After working together for nearly three decades, the Jai and Veeru of the tech world have finally decided to part ways. Three years ago, when Jony Ive stepped down from his permanent role in Apple to start his own venture LoveFrom, the company’s CEO, Tim Cook assured the world that Ive will still stay on board as a consultant. But after three long decades of working together (27 years on board and then as a consultant for three years after), one of the longest-standing tech relationships has officially come to an end. Ive has said his final goodbye to the Cupertino tech giant after designing a number of industry-changing devices for the brand.
Ive is arguably the most famous tech designer of all time, and for good reason. Some of the devices he designed at Apple took the tech world by storm and went on to change the course of how we see, use, and consume technology today.
As Ive finally parts ways with Apple, what time could be better to revisit some of the most revolutionary designs that he created for the brand. Here are six Apple products that have changed our lives, thanks to Ive’s magic:
iMac (1998): The colour is Bondi, Blue Bondi
The translucent design language may be making headlines today but Ive actually walked down the translucent back design path more than two decades ago — with a device much bigger than a smartphone or a pair of headphones. For the longest time, computers used to be these big, bulky, boring-looking pieces of technology that only excited geeks. These devices used to be just about specs and numbers while the design was merely all about a grey-ish CPU unit and a display. Until the iMac arrived in 1998.
Described as the computer for the next millennium, the iMac G3 1998 was nothing like the computers that existed then and when you think about it, nothing quite like it exists even now. It broke away from the stereotypical design template of what computers used to be and not only blended the CPU and display into one unit, but also came with a translucent plastic back, wrapped around its back, giving users a sneak peek into the insides of the computer.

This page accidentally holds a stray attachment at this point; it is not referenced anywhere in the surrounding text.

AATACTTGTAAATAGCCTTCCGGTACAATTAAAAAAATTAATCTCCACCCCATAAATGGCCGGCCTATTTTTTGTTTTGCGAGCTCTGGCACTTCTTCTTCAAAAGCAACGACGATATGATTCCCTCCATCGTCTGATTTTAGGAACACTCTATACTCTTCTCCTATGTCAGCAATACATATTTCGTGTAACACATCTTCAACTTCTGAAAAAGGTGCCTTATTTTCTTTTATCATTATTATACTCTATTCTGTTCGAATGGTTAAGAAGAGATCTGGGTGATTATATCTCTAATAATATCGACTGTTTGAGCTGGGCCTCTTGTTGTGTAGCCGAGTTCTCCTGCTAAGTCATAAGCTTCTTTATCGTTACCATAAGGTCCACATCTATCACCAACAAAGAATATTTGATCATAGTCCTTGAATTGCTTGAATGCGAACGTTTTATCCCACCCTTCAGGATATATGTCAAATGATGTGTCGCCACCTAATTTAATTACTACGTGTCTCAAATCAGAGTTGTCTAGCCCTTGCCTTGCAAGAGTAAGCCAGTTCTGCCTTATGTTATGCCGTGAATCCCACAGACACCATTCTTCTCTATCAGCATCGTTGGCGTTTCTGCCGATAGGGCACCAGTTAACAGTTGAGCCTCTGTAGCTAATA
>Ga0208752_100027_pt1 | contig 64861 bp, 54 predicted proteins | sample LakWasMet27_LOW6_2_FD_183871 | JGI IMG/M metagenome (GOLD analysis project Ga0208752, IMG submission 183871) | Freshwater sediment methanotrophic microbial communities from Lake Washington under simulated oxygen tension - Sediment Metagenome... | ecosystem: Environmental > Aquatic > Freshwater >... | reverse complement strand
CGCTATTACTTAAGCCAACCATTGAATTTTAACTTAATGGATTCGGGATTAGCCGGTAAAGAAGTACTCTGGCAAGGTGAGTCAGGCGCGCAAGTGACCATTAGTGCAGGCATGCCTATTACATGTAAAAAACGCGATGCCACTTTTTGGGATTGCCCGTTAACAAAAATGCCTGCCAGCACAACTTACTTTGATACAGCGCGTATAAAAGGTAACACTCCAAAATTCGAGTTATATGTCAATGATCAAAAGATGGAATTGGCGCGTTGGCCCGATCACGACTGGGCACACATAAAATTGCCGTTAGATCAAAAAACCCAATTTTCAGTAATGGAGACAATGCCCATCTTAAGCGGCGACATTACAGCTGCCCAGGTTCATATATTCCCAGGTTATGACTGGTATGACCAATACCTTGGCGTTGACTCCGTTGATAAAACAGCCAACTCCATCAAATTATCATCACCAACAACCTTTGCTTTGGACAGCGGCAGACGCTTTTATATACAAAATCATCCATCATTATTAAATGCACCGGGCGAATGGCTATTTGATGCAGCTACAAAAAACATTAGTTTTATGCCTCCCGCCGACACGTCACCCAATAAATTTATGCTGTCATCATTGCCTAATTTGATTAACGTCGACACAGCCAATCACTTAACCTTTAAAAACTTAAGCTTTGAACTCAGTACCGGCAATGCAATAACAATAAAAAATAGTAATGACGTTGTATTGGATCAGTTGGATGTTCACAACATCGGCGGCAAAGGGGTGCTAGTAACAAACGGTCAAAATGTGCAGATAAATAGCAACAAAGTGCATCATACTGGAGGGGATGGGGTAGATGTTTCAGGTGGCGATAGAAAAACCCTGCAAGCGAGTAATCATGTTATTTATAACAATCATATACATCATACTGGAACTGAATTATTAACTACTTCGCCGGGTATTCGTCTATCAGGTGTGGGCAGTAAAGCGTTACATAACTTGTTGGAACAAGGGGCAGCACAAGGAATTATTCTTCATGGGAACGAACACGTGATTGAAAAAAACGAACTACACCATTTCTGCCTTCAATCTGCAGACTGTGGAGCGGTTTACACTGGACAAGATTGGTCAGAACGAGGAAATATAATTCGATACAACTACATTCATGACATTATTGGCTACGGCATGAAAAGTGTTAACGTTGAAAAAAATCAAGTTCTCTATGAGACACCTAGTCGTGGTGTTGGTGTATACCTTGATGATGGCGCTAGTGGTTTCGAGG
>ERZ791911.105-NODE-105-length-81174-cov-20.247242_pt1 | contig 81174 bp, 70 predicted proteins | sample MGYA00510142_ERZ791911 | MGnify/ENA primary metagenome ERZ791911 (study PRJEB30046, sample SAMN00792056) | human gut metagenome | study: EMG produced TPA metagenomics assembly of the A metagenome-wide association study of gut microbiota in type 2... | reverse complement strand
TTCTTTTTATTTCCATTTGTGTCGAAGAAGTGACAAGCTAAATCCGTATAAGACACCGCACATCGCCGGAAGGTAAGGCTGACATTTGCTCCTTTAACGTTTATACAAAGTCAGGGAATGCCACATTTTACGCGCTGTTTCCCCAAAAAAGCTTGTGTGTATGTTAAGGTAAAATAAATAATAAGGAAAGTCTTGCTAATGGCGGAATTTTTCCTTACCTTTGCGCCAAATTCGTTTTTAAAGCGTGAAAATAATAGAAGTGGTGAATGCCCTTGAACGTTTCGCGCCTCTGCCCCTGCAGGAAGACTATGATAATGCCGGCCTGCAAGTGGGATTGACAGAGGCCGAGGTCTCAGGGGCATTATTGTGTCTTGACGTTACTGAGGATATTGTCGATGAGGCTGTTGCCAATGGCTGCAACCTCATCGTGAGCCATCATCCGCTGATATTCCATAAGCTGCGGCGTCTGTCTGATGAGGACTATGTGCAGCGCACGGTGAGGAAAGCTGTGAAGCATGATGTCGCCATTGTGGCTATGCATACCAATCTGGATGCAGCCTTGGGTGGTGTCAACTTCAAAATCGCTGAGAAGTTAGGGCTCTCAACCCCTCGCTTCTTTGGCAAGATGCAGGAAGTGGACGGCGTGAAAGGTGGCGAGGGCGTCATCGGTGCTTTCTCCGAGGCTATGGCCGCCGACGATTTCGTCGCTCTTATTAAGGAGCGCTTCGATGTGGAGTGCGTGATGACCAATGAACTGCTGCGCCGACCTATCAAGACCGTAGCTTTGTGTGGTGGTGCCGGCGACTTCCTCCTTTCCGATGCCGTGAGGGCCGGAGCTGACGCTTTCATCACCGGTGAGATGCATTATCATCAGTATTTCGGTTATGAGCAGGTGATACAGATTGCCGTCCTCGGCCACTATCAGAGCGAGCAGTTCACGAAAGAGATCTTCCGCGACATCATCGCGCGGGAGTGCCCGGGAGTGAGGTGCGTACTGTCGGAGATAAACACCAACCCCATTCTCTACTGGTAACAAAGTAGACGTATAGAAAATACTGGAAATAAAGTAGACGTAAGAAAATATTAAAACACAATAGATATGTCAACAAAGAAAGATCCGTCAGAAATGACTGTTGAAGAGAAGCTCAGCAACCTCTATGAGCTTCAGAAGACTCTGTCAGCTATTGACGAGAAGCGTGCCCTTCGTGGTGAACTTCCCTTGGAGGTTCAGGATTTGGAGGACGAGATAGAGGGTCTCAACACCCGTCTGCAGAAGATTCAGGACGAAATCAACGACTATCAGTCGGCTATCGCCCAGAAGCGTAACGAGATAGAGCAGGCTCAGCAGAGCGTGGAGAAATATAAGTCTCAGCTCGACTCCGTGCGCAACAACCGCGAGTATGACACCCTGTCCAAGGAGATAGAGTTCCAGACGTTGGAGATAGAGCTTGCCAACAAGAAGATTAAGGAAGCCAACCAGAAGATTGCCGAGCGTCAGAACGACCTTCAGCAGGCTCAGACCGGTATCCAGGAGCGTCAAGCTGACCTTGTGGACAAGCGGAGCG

Originally launched in Bondi Blue colour, it was later released in ten different colours (even a special Dalmatian model) and went on to become famous as the candy-coloured iMac. Even its mouse was distinct and shaped like an ice hockey puck, and it was transparent as well and the same shade as the iMac. Apart from its distinct looks, the iMac G3 1998 was also the first Apple computer to come without a floppy disc drive, which was then considered a staple at that time and also was one of the first computers to come only with USB connectivity.
Like many of Apple’s innovations, the iMac G3 1998 also faced a lot of criticism, but it went on to be a massive hit, and literally put Apple on the comeback path after many had predicted that the company would shut down.
iPod (2001): A thousand songs in your pocket, and a click wheel too!
Carrying your whole music library with you was simply not an option before 2001 unless you fancied ferrying box loads of CDs from place to place. Ive and Apple changed that in 2001 with a product that fit in your palm, slipped into your pocket, and truly revolutionised the way people carried, stored, and listened to music – the iPod.
Jobs once famously said that design is not just about how it looks or feels but about how it works. And that is what made the iPod special, the one thing that made the iPod revolutionary. The 5GB MP3 player was Apple’s first step on the digital music moon, before going on to dominate the music player market. Yes, there were portable music players at that time too, but there was nothing that looked or worked quite like the device Ive designed.
Inspired by the 1958 Braun T3 radio by Dieter Rams — one of Ive’s inspirations — the iPod 2001 featured a square display below which sat the iconic click wheel. The wheel offered an instinctive way of navigating through the seas of songs that the device could hold — instead of punching buttons as on other devices, you simply rotated or clicked this wheel. Jobs used to insist that the design of a device had to make the users’ lives less complicated.
The iPod did just that. And thanks to all those gigs of storage, it put thousands of songs in users’ pockets and put the CD on the path to extinction.
iPhone (2007): ‘An iPod, a phone, an Internet communicator’
The iMac and iPod were revolutionary, but the most successful and most popular product that Ive ever designed came in 2007. Jobs said while releasing the device, “An iPod, a phone, an Internet communicator” over and over just to put emphasis on all that this device could do and with the aim to “reinvent the phone.”